Having learned that "Charles Todd" is actually a mother-son writing team, I can only surmise that their communication regarding the writing of this book slipped a cog now and then.
I am a big fan of the Inspector Ian Rutledge series, and the novels are usually tightly plotted and have a pleasant rhythm to them, which is carried out superbly by the voice of Simon Prebble. This book, however, could not seem to decide where it was going. Poor Rutledge must have put thousands of kilometers on his car, driving all over Southern England and back to London over and over, as he sought to solve two (three? four? five?) completely unrelated cases. I kept looking at the time remaining on my iPod and wondering when it was going to be finally over.
Diehard fans will, nonetheless, probably want to read this book, if for no other reason than to track the events in Rutledge's life, as there are some notable events in this book. Just don't expect the usual well-written story - it is tolerable, but not up to the usual Charles Todd standard.
After the favorable reviews and accolades, how could I give this book less than five stars? I can only fault it by suggesting that some judicious editing might improve the flow of the narrative.I was, however, quite pleased to listen for the entire 23+ hours, waiting for the next turn of the clever plot.
The bones of the story have already been described, so I'll pass on that. Suffice to say that, while the story takes an erotic turn a few times, it is most definitely NOT soft porn, in any sense of the word. There is nothing in this book to offend. The homophobic reader will likely not enjoy the story, but I suspect that the book will only appeal to people with educational levels that are not consistent with homophobia.
Juanita McMahon is a very accomplished narrator, and does a magnificent job of giving each character a unique voice. Next week, I'll be treated to a dramatization of this novel by the Oregon Shakespeare Festival. I hope the play lives up to the high standard set by the novel.
Some of his words are pure gold. The disadvantage of listening to a book is that you cannot highlight or bookmark a special few words. Burke's point of view becomes solid in this book and what he wants to say about life, through Dave Robicheaux's errors in judgment and liaisons with the spirit world, becomes apparent, at least for now.
This is not a plot-driven book; it is character-driven. Cletus makes a welcome return (I always picture him as Gary Busey). The plot is fairly mundane, and portrays Dave getting involved with some dangerous people as a consequence of helping an old friend. Most of the action takes place in Montana, and JLB establishes the ambiance in a manner that is similar to his lyrical descriptions of Louisiana, yet not as successful. The outcome is really never in doubt; it is the manner in which it will be reached that is the question, and the mythic/magical elements (of which I am very fond) do play a role here.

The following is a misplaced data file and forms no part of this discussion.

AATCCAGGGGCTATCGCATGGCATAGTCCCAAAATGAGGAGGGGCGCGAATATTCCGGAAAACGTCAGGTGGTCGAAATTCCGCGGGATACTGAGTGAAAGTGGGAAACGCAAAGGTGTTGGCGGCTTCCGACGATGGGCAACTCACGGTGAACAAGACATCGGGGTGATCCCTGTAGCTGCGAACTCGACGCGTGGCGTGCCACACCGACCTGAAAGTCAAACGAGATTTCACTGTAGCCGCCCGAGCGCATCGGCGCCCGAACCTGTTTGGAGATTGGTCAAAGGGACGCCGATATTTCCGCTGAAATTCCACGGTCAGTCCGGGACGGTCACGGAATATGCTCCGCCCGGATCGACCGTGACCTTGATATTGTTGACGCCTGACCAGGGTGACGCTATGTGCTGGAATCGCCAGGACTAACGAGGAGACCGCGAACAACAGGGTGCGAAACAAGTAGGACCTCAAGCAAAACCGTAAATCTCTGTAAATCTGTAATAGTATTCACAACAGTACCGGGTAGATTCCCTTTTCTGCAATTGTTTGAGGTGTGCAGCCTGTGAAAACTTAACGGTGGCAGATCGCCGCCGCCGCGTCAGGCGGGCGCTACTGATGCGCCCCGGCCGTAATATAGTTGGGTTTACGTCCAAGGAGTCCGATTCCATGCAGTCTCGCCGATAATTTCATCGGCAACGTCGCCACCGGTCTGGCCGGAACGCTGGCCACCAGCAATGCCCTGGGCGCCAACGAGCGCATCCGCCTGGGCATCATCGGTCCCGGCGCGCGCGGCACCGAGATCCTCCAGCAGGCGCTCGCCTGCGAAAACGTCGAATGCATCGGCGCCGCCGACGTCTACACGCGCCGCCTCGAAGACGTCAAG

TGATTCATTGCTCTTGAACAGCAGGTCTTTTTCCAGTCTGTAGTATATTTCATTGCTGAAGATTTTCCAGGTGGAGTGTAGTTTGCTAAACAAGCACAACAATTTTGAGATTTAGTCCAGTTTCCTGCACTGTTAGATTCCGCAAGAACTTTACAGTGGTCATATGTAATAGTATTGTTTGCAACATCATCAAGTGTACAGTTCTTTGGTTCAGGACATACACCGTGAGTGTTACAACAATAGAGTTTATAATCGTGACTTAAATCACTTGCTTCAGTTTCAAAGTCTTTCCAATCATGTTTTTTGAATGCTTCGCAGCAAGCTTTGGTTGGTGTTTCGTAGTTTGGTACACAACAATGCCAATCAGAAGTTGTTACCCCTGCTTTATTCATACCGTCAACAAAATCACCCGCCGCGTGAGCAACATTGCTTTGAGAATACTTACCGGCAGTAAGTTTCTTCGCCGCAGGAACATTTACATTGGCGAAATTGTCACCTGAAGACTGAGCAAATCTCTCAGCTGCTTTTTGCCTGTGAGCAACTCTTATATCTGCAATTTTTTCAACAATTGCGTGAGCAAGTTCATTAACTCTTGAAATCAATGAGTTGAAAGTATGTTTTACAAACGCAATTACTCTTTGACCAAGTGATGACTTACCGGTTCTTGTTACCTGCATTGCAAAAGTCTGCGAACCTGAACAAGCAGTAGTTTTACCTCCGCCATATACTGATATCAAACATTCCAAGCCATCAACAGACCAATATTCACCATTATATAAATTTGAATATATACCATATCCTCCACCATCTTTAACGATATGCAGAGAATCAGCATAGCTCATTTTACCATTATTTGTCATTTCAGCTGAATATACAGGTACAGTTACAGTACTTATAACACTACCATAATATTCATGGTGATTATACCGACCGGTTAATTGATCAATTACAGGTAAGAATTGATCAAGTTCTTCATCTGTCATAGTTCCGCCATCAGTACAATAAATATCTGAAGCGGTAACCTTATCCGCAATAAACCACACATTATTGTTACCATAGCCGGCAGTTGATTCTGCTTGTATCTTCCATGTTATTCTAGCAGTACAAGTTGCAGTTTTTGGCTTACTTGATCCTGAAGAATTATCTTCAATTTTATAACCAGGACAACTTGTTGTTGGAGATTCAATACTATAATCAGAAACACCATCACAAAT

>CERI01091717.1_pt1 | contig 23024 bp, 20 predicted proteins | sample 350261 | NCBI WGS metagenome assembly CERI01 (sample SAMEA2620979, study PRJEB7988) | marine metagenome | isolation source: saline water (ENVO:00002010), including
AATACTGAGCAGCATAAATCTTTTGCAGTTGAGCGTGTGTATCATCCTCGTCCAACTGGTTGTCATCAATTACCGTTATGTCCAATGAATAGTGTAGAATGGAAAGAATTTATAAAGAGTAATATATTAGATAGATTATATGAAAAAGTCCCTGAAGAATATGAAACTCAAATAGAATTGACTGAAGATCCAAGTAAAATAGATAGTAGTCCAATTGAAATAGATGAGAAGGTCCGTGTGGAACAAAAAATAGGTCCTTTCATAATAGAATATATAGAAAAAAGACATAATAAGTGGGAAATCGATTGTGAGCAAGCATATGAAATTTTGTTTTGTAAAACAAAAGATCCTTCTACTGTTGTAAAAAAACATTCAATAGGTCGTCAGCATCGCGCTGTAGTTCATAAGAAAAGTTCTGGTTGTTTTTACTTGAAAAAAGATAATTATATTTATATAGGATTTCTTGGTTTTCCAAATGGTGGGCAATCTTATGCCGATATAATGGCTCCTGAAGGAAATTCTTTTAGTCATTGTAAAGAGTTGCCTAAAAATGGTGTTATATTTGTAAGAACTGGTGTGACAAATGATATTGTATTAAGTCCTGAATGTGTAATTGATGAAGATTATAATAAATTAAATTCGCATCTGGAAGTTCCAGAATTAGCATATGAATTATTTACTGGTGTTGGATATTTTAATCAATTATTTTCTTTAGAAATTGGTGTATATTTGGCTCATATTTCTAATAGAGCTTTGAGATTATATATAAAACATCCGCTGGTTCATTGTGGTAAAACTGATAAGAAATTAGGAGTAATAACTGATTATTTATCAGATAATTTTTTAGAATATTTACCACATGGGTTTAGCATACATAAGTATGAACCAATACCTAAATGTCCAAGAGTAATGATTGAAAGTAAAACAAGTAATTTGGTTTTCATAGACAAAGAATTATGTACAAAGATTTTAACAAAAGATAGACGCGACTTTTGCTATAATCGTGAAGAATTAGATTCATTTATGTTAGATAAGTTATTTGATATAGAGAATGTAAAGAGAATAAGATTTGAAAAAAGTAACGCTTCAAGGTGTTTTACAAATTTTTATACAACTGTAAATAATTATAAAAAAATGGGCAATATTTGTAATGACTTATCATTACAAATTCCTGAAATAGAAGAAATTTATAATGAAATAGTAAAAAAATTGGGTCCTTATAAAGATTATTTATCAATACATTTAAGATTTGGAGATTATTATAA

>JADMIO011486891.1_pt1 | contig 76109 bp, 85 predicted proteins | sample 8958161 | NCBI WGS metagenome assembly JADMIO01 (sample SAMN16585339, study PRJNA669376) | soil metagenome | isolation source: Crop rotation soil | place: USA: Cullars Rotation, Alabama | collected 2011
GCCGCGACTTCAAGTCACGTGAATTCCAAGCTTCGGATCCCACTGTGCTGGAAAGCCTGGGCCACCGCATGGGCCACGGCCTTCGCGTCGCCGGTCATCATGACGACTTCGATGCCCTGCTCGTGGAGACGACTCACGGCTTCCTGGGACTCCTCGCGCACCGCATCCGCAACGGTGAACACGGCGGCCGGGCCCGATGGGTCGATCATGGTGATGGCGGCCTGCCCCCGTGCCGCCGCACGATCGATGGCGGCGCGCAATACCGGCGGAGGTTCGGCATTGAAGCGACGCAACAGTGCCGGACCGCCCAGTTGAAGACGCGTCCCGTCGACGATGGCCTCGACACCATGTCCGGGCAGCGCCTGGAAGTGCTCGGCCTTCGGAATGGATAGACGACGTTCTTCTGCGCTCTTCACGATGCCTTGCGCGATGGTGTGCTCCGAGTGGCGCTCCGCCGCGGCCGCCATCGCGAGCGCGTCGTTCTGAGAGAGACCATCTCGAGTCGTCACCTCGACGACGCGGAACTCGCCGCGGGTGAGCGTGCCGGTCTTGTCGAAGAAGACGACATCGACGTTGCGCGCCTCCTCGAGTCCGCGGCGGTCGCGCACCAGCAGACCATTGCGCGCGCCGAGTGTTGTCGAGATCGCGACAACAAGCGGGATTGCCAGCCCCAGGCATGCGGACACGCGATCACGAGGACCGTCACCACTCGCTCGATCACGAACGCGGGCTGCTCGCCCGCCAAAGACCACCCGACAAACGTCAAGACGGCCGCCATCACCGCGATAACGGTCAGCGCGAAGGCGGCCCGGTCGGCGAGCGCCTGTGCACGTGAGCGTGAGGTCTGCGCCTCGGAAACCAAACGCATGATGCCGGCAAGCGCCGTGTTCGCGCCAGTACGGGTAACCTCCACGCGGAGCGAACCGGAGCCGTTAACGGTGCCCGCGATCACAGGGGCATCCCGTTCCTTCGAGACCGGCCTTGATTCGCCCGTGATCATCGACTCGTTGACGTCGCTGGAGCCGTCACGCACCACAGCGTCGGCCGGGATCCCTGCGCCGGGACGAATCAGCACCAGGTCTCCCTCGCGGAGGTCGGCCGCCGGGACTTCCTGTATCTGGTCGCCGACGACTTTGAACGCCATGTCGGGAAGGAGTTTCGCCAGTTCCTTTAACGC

I have already read ALL of the Dave Robicheaux books, but not in order, so I am starting over, and enjoying them as audiobooks, except for Heaven's Prisoners, which is not available as an unabridged audio book. I have to say that I am not as fond of Mark Hammer's narration as I am of Will Patton's. In fact, I almost gave up on this book in the first few chapters, but I eventually got used to his voice. He does an abysmal job with Alafair and Batiste, and when Dave is having a conversation with Cleet, it is difficult to tell them apart. He gives everyone a Southern/Texas accent for some strange reason. I have to stop thinking of this as a performance and just imagine that Mark Hammer is reading to me, and doing the best he can. Unfortunately, it's just not very good.
...improbable coincidences that serve to tie together loose ends of a story are something else again. I am fond of this series and especially like the moral ambiguities that Jack Caffery and now Flea Marley are faced with. They are believable characters. The series of contrivances that brought this story (which began in the last book, Ritual) to a close are not believable, however.
Having said that, I could not stop listening during the last few hours of the book and actually spent the day baking so I would have an excuse to listen! I simply wanted to know how it would end - something that is all too predictable in many of the books I read.
I woiuld also add that the narration is flawless and adds greatly to the enjoyment. Although I was not much impressed with this book, I'll surely carry on to the next.
I am completely smitten with this series, and eagerly await each new chapter. This book exceeded my expectations, which were pretty high. I was pleased to learn more about Constance Green, and more of the Pendergast family history.
A corpse on the doorstep of his home on Riverside Drive leads Pendergast to a variety of locales, exotic and familiar. Margo Green is a welcome returning character. She and Constance find themselves in a race to save the man they both love, in different ways and for different reasons.
I suppose one could find fault with the construction of the book if pressed into fine details, but why bother? This book, like all of the Pendergast books, is pure fun and adventure, with a bit of mystery and even some dry humor mixed in.
Rene Auberjonois is the ultimate narrator for this series, and I would find it difficult to imagine a Pendergast book without his voice to accompany. Thanks to both authors and the narrator for many hours of listening pleasure.
Tana French's latest effort involves the murder of a teenaged male student at an exclusive private school. The companion girls' school has a Secret Place where students can express themselves by posting items they don't feel comfortable talking about. As the book begins, someone has posted a message in The Secret Place, claiming to know the identity of the killer.